Poor-risk cytogenetics and hyperleukocytosis were the only factors predicting OS. All patients with a WBC count > 50,000/μl died within 3 years and only 11.4% of patients with AML with poor cytogenetics were still alive at 8 years. FDI did not have any prognostic influence on survival and 15% (6/39) of patients with a score > 0, defined by Malfuson as not eligible for intensive treatment with intention to cure , were actually cured by this HD-ARA-C-based protocol. The presence of previous haematological malignancies was not a prognostic factor for poor OS in multivariate analysis, even though only 10.4% of patients were alive at 8 years.
The majority of scores predicting response and survival in elderly patients with AML include cytogenetics and leukocytosis, but the assessment of an accurate comorbidity score might help the evaluation of the risk–benefit balance of intensive treatment. CCI  and HCT-CI  are respectively associated with remission rate and survival in two recent retrospective studies, the latter performed in a younger population of median age 40 years. We prospectively selected elderly patients with AML by simplified MGA with comprehensive evaluation of physical functions and comorbidities.
HCT-CI was > 2 in 47.6% of partially fit vs 12.8% of fit patients. These patients showed 65% CR rate and 21.1% 8-year OS, statistically similar to the 82.2% CR rate and the 22% 8-year OS observed in patients with HCT-CI < 3. These results could be explained by the fact that the diagnosis of previous cancer accounts for 3 in HCT-CI, overestimating the score in some of the patients with previous history of cured neoplasia. Furthermore spirometry and DLCO (carbon monoxide diffusing capacity of the lung) normal values reported by Sorror et al. are rarely found in the elderly population, also producing an increasing of HCT-CI in this setting. The Sorror score might therefore underestimate eligibility for intensive treatment of elderly patients with AML. Balducci MGA instead computes active comorbidities, ADL and geriatric syndromes, thereby producing a reliable measure of patient fitness. We previously published data on MGA tailored treatment in elderly patients with non-Hodgkin lymphoma, who received reduced dosages if partially fit. The initial AML study, performed in 42 patients, showed feasibility of intensive treatment even in partially fit elderly patients, probably owing to the use of the cytoprotector agent amifostine. We have therefore reduced the dosages only in patients over 70 as previously described. Partially fit patients showed 81% CR rate and 28.6% 8-year OS similar to 71.4% CR rate and 18.2% 8-year OS observed in fit patients. These results confirm treatment feasibility in partially fit patients. As expected, the 58 patients with AML identified as frail by the MGA, receiving BSC, achieved a median OS of 1.5 months.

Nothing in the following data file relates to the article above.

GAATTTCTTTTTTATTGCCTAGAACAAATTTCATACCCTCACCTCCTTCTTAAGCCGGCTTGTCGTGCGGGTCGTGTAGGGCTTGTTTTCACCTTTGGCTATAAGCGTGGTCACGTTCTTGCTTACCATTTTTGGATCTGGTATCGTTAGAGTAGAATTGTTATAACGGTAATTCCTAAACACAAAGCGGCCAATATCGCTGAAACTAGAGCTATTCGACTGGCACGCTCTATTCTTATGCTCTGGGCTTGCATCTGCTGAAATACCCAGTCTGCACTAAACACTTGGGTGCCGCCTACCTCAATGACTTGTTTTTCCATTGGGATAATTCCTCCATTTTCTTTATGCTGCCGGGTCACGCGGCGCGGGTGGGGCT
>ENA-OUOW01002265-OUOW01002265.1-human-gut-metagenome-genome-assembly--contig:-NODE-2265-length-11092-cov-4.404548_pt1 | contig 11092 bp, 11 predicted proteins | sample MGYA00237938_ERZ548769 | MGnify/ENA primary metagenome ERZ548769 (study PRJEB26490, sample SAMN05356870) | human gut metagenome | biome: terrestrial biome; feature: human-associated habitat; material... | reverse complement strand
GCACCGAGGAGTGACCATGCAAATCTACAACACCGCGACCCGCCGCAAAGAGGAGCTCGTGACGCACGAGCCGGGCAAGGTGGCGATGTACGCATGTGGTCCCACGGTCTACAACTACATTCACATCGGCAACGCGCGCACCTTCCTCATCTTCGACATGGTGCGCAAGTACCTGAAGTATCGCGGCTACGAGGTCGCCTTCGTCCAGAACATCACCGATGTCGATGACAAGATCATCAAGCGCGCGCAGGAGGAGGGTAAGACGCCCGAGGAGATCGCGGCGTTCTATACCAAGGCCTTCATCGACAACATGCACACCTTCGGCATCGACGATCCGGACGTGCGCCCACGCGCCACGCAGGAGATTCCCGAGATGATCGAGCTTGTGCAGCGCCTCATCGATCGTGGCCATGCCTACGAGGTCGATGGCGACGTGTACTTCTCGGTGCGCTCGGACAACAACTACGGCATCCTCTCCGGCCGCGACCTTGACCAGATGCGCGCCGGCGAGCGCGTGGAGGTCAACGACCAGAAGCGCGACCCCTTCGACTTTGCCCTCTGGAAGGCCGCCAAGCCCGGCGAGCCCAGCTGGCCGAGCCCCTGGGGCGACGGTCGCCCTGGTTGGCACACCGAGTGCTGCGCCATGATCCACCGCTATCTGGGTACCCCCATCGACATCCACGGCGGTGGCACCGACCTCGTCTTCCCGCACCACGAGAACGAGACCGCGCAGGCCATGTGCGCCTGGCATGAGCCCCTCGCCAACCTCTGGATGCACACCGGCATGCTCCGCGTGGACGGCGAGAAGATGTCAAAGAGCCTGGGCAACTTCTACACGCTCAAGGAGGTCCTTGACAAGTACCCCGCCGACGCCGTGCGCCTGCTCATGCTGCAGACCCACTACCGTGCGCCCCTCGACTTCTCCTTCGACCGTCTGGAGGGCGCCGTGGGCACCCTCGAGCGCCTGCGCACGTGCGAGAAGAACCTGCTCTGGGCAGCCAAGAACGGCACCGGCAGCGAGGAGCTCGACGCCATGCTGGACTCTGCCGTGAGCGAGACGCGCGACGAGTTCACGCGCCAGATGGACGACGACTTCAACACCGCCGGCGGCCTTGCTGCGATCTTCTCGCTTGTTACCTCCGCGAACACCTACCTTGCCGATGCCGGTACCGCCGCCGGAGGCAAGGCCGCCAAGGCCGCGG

This is not a retrospective case–control study and we can only compare our results to those reported in the literature in similar settings with standard-dose ARA-C, GO, fludarabine, intensified daunorubicine-containing regimens. We reduced dosages of chemotherapy drugs only in patients over 70 and not in younger partially fit patients.
This approach with aggressive induction in elderly patients with AML selected using the simplified MGA is feasible in > 60% of elderly patients with AML and was highly effective in terms of the CR rate, without relevant treatment-related mortality. Despite the delay of PMN recovery > 1500/μl after induction in the partially fit patients with AML (15 days in fit patients vs 21 days in partially fit patients, p = 0.03) we did not observe longer duration of hospitalization, higher incidence of grade III–IV infection, neutropenic fever and induction death rate, suggesting the optimal tolerance of this schedule in comparison to fit patients. Moreover, > 50% of the patients in CR were able to receive an effective consolidation regimen, with an encouraging outcome: indeed, the survival rate was more than double that reported in the literature in a similar setting [17, 38, 55, 56]. This regimen might therefore provide an excellent backbone for future protocols, exploring new post-remission treatments in this unfavourable setting.
MGA assessment might guide the enrollment in intensive treatment protocols, reducing the bias of patients selection in and between clinical trials. Simplified Balducci MGA was shown to be a reliable measure of functional status and comorbidities when compared to HCT-CI score in this monocentric study. Its reliability and reproducibility should be validated in larger multicentre studies.
Farag SS, Archer KJ, Mrozek K, et al. Pretreatment cytogenetics add to other prognostic factors predicting complete remission and long-term outcome in patients 60 years of age or older with acute myeloid leukemia: results from cancer and leukemia group B 8461. Cancer and Leukemia Group B 8461. Blood. 2006;108:63–73.
Fröhling S, Schlenk RF, Kayser S, et al. Cytogenetics and age are the major determinants of outcome in intensively treated acute myeloid leukemia patients older than 60 years: results from the AMLSG trial AML HD98-B. Blood. 2006;108:3280–8.
Balducci L. Aging, frailty, and chemotherapy. Cancer Control. 2007;14:7–12.
Klepin HD, Balducci L. Acute myelogenous leukemia in older adults. Oncologist. 2009;14:222–32.
Godwin JE, Smith SE. Acute myeloid leukemia in the older patient. Crit Rev Oncol Hematol. 2003;48:S17–26.
Grimwade D, Walker H, Harrison G, et al. The predictive value of hierarchical cytogenetic classification in older adults with acute myeloid leukemia (AML): analysis of 1065 patients entered into the United Kingdom Medical Research Council AML11 trial. Blood. 2001;98:1312–20.
Leith CP, Kopecky KJ, Godwin J, et al. Acute myeloid leukemia in the elderly: assessment of multidrug resistance (MDR1) and cytogenetics distinguishes biologic subgroups with remarkably distinct responses to standard chemotherapy. A Southwest Oncology Group study. Blood. 1997;89:3323–9.
Löwenberg B, Ossenkoppele GJ, van Putten W, et al. High-dose daunorubicin in older patients with acute myeloid leukemia. N Engl J Med. 2009;361:1235–48.